How do you define your style? I like to call it chic, boho-chic because there’s days that I just dress like a hippy. My hair will be down, I’ll wear flats, I’ll wear big shirts and pants and like hammer time pants and then there are other days that I just will wear black and white and I feel comfortable in black and white. I’m not a bright colorful person, but when I want to be I do here and there, but I definitely think it’s like a boho-chic style.
So your fiancé actually takes all your pictures right? Yeah, I’m teaching him actually how to capture an image of somebody.
How did you guys meet? What’s the story? We met in fifth grade.
Oh my god really? Yeah, we were friends for a long time and we went to the same grammar school and we separated in high school and then we kind of reconnected at the ending of our high school year. We grew up in the same area too.
So are you guys both from Jersey City? Yes.
Born and raised? I wasn’t born here, but raised [here].
What’s your name? Brian Perez.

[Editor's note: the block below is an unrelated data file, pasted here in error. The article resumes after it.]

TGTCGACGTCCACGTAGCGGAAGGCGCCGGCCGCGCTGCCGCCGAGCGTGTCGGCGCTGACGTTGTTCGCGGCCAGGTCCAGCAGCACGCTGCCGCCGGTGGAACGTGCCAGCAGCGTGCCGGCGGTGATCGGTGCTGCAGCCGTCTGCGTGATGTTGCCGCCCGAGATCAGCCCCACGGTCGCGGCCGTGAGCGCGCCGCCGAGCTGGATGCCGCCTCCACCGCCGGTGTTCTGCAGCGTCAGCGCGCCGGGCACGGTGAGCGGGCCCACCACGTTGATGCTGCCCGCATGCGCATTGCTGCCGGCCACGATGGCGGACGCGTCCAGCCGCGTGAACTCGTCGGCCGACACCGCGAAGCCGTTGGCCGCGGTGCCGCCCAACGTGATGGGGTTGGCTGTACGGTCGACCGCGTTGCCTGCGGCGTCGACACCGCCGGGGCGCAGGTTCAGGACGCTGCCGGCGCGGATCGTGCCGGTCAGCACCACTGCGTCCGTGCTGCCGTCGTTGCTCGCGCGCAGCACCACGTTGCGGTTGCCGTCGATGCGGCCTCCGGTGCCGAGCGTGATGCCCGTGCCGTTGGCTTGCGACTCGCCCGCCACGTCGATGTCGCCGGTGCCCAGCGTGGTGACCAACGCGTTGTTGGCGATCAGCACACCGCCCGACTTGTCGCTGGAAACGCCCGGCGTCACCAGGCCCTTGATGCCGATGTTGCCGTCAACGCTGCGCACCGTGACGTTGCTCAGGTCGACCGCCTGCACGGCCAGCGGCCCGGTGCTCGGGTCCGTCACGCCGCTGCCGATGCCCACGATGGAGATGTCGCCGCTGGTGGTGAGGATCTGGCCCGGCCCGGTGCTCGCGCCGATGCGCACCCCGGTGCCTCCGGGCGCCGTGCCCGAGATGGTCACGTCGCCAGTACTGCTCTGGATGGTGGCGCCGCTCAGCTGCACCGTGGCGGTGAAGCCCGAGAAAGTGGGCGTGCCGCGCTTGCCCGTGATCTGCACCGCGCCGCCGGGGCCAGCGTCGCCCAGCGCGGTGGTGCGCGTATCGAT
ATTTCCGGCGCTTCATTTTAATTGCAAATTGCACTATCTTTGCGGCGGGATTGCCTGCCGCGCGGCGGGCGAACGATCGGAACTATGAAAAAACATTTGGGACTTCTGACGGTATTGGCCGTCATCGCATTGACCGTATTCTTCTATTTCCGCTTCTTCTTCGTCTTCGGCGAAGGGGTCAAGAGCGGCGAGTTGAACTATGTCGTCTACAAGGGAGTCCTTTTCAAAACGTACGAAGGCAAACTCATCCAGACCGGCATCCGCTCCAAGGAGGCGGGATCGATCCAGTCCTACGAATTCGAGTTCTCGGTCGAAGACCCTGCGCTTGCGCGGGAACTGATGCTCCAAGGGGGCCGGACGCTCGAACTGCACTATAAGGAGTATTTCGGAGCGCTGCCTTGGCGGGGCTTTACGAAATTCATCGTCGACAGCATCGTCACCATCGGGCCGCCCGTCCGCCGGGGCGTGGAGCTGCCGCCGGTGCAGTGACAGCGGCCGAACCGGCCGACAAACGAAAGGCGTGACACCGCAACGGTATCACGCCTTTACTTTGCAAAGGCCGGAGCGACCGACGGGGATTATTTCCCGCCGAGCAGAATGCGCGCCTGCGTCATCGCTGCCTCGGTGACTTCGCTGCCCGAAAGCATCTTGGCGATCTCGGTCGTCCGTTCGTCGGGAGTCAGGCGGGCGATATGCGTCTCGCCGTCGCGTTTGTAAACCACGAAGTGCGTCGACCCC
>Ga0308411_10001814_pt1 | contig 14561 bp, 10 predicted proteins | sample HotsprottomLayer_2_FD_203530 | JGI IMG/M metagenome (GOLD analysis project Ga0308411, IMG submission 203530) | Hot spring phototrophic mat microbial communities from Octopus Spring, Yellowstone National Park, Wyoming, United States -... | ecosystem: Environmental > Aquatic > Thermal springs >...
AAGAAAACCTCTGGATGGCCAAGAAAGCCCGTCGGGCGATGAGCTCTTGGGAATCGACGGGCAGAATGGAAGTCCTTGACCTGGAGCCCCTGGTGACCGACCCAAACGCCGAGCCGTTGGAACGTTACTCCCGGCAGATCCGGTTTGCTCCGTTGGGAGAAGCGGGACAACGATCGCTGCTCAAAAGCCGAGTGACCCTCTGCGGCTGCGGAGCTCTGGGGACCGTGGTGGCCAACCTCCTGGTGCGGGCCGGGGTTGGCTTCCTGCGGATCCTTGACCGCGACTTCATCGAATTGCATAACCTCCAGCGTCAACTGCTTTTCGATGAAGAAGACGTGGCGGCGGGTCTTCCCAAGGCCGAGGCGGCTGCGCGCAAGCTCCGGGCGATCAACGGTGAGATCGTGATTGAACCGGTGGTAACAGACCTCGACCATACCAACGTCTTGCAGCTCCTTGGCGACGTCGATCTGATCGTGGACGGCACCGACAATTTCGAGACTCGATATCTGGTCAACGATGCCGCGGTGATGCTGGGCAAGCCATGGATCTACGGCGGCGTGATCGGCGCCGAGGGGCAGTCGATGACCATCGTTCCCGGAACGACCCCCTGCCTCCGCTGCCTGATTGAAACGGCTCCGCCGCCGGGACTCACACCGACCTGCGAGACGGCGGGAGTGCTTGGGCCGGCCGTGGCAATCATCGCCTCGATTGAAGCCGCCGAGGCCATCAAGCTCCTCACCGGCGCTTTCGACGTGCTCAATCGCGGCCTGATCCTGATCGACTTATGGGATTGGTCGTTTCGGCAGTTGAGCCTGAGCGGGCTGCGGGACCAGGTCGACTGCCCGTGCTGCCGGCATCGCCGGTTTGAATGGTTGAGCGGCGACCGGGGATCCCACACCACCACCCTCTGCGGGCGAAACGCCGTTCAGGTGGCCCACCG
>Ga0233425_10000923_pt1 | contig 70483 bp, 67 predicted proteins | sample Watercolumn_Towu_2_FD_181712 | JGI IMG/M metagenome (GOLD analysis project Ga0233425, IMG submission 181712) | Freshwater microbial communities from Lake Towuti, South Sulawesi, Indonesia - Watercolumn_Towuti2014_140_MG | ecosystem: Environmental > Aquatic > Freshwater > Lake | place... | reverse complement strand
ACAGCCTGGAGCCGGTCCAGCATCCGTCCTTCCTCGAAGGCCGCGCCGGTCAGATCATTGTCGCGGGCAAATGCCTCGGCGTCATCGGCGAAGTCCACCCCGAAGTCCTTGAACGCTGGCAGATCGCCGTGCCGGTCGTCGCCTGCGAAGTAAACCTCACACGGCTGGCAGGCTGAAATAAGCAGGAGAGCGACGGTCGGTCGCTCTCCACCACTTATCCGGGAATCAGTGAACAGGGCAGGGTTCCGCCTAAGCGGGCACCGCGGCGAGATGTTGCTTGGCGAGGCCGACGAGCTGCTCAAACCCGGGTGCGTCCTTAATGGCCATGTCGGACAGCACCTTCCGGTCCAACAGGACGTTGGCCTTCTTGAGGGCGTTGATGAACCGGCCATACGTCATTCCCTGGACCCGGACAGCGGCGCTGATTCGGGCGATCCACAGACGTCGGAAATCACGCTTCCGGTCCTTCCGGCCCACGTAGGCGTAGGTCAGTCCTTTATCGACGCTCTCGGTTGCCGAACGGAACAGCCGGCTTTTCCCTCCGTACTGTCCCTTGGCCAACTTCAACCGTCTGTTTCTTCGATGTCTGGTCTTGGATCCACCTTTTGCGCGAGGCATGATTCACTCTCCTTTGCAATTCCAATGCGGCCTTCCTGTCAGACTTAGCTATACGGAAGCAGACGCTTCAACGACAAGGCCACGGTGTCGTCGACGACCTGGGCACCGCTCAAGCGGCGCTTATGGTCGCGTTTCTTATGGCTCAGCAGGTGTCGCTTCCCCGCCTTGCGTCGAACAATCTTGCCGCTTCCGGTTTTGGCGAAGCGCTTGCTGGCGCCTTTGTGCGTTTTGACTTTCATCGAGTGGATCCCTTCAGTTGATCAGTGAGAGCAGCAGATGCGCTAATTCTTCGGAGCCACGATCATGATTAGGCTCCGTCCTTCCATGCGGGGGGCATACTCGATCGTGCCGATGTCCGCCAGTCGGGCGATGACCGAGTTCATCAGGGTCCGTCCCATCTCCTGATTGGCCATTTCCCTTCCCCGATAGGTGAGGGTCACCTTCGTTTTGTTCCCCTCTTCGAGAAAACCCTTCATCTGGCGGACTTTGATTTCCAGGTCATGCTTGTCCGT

What do you do? I am an electrical engineering intern at the moment.
How do you feel Jersey City has changed in the past couple of years? I feel like it has changed dramatically, a lot of gentrification. I feel that there is a big difference in myself walking outside. I remember as a kid when I would walk outside, it’d be like, “Be home at eight o’clock at night,” and fear everything outside. Now you come Downtown and everyone’s outside, everyone’s partying, everyone from New York is coming here and everything. It’s starting to become more of New York, I mean I go to school in New York so at the moment, it’s literally like I’m living in New York at the same time back and forth.